My posting may well be a bit erratic again this week, so I will wish you all a happy, healthy and safe festive season now, just in case.

Btw, my tree looks NOTHING like this!

The Birthday Weekend by Lesley Sanderson

EXCERPT: I go back downstairs. Daisy is in the kitchen with Amy. They both look startled to see me, as if I’ve disturbed something.

‘What’s up?’ Daisy’s posture is rigid and Amy is twisting a curl around her finger.

‘You tell her,’ Daisy says.

‘It’s Sam,’ Amy says. ‘He’s going to be arriving much later than he said.’

‘That’s okay,’ I say. ‘We already knew that, and it doesn’t really matter -‘

‘No, it isn’t okay.’ Daisy’s sharp tone takes me by surprise, makes me flinch.

‘Sorry.’ I hold up my hands. ‘Nothing to do with me.’

‘It’s not that,’ Amy says. ‘It’s the reason he’s late. He isn’t working, like he said he was.’

‘I don’t understand.’

‘He’s at the police station.’

‘Oh no.’ I sit down with a bump on the hard wooden chair. Images of police cars, ambulances, a broken body flash into my mind. ‘Has he had an accident?’

‘He’s been called in to answer some questions.’ Amy looks at me as she says this, and a chill envelops my body. I know what she’s going to say. Hannah. The journalist. Blackwood Forest. My mind is on fast-forward, willing her to spit it out. ‘About what he was doing the day Hannah disappeared.’

ABOUT ‘THE BIRTHDAY WEEKEND’: Dear Louise. It’s time we all put the past behind us. We’re meeting for my birthday. I want you there. Love, Amy. X

When Louise receives an invitation to her old friend Amy’s birthday weekend in a cottage next to the woods near their old university campus, a chill runs down her spine.

Fifteen years ago, Hannah walked into those same woods and never came back. Her death destroyed her friends. They’ve not met as a group since. Until now.

As the party gets underway and old grudges are uncovered, a game of truth or dare is proposed. It’s clear one person has questions about their friend’s death – and now they want answers. And nothing will stop them.

When everyone has buried secrets, digging for the truth is going to get dangerous.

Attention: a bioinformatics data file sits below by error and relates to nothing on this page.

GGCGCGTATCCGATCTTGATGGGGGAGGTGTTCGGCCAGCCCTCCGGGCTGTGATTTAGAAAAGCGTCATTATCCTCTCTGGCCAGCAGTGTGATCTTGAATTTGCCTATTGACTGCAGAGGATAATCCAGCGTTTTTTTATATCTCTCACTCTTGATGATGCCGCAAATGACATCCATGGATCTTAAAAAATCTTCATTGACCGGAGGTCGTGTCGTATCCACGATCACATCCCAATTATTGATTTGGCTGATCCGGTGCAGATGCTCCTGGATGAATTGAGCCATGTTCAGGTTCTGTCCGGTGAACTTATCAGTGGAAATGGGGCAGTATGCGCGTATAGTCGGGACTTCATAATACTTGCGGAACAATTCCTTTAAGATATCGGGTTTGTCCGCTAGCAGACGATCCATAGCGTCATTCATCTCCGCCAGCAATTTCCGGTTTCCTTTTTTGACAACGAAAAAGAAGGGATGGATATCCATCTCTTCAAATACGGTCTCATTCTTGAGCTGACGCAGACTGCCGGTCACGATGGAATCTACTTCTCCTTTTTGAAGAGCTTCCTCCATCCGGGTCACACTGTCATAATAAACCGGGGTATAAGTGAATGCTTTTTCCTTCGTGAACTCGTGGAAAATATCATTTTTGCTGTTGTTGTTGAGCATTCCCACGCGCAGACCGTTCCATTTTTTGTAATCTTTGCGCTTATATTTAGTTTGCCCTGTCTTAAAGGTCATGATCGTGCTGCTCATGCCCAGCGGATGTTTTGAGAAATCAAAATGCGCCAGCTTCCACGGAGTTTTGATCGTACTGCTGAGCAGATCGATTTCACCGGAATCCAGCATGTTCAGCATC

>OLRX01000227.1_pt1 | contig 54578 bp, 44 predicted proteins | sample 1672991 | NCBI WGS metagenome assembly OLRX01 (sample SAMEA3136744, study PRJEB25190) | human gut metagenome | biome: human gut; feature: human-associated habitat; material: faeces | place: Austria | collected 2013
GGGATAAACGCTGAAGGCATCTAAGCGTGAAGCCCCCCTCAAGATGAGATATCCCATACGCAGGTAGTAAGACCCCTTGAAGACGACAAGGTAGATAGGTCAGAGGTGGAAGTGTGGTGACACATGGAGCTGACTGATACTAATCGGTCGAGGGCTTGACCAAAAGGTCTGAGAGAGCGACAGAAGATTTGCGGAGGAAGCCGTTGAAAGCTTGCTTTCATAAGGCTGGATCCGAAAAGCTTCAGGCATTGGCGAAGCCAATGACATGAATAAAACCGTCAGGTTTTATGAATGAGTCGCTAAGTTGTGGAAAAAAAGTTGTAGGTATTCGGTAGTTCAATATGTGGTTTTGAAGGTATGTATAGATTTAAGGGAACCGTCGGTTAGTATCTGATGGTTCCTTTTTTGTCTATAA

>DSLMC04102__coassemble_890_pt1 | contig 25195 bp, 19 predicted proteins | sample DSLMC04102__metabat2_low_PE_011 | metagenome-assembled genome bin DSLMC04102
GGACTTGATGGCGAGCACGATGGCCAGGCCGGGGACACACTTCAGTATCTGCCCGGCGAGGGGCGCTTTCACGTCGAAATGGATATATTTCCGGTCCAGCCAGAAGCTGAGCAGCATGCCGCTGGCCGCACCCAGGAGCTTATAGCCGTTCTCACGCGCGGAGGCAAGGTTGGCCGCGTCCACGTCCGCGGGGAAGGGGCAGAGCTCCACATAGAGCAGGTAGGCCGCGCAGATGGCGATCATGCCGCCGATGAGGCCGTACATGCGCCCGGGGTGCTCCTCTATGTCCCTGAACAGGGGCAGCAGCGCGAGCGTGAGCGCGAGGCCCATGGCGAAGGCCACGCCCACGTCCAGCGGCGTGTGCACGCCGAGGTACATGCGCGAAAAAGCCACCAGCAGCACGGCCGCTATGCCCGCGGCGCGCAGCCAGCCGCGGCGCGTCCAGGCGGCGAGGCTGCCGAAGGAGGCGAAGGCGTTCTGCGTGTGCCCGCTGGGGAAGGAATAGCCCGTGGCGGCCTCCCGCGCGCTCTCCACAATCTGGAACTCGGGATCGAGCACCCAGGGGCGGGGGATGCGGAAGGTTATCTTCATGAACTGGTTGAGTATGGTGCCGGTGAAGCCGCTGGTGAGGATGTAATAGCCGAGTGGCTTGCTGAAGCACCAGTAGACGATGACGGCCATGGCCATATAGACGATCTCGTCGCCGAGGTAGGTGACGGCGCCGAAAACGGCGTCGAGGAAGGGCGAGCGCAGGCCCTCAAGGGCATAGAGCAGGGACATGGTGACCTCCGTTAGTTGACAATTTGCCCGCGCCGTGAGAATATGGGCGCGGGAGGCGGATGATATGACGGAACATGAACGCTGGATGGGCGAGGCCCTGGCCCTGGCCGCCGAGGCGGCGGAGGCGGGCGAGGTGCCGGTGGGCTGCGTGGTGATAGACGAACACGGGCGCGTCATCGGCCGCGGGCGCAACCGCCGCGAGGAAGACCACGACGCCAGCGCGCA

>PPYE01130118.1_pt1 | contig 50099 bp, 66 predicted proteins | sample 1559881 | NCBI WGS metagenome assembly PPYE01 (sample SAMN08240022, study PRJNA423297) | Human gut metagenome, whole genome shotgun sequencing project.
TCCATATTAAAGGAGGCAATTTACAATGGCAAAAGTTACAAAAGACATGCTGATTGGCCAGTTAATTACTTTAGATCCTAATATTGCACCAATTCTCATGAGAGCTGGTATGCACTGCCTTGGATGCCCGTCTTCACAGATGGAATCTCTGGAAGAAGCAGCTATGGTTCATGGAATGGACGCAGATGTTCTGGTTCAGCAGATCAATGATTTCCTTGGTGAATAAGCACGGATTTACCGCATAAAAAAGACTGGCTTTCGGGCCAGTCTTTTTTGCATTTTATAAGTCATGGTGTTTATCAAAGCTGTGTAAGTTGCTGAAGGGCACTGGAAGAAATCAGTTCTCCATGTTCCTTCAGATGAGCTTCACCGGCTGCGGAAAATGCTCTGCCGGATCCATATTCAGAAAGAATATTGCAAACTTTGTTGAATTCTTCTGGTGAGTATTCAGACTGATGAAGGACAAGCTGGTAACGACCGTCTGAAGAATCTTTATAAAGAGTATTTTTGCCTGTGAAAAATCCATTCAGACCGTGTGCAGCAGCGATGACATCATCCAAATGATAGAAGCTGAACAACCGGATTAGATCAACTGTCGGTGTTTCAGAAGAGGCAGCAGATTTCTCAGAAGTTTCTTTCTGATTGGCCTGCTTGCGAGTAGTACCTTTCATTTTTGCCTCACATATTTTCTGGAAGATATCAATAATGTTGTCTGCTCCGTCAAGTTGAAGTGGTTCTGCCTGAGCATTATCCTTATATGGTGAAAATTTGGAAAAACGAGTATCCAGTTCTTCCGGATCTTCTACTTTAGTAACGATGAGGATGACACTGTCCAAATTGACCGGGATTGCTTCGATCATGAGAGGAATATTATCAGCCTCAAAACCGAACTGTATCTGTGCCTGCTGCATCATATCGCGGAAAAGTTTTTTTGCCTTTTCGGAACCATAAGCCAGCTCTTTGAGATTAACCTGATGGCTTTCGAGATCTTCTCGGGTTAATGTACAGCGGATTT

MY THOUGHTS: Better than average, but not great.

Amy, Kat, Louise and Daisy were a tight bunch at university, along with Hannah whose death was ruled a suicide. For Louise, going to university was a big adventure. For Kat, it was the chance to escape a miserable home life. Amy had a passion for knowledge. Daisy wanted to be on stage, the star of the show. All Hannah had ever wanted was to be loved. These five gravitated towards one another and formed a tight knit group until Hannah’s death. Although her death is ruled a suicide, and this suits each of them for one reason or another, none of them have ever really believed it.

The thing that I had most difficulty with was that if they were all so close, wouldn’t they have turned to each other for support after Hannah’s death? ‘They’ve never met as a group since.’ I find that more than odd. And they’ve never talked about it together? Really? That is just downright strange! Even stranger, Louise has never told her husband Theo about Hannah’s death. This is a major life event! Could you just blithely sail on through the rest of your life and never mention your friend’s name again? I couldn’t.

Then there’s a journalist who is introduced into the story and then . . . nothing. What was the point?

I guessed reasonably early on who was responsible for Hannah’s death, and I was mostly right, but there was an unexpected twist to the denouement.

I mostly enjoyed The Birthday Weekend, but it doesn’t measure up to the two other books I have read by this author.

The Birthday Weekend was originally to have been released as Our Little Secret but has undergone a prepublication title change.

⭐⭐⭐.4

#TheBirthdayWeekend #NetGalley

THE AUTHOR: Lesley attended the Curtis Brown Creative 6 month novel writing course in 2015/6, and in 2017 The Orchid Girls (then On The Edge) was shortlisted for the Lucy Cavendish fiction prize. (Amazon)

DISCLOSURE: Thank you to Bookouture via Netgalley for providing a digital ARC of The Birthday Weekend by Lesley Sanderson for review. All opinions expressed in this review are entirely my own personal opinions.

For an explanation of my rating system please refer to my Goodreads.com profile page or the about page on sandysbookaday.wordpress.com

This review and others are also published on Twitter, Amazon, Instagram and Goodreads.com

Watching what I’m reading…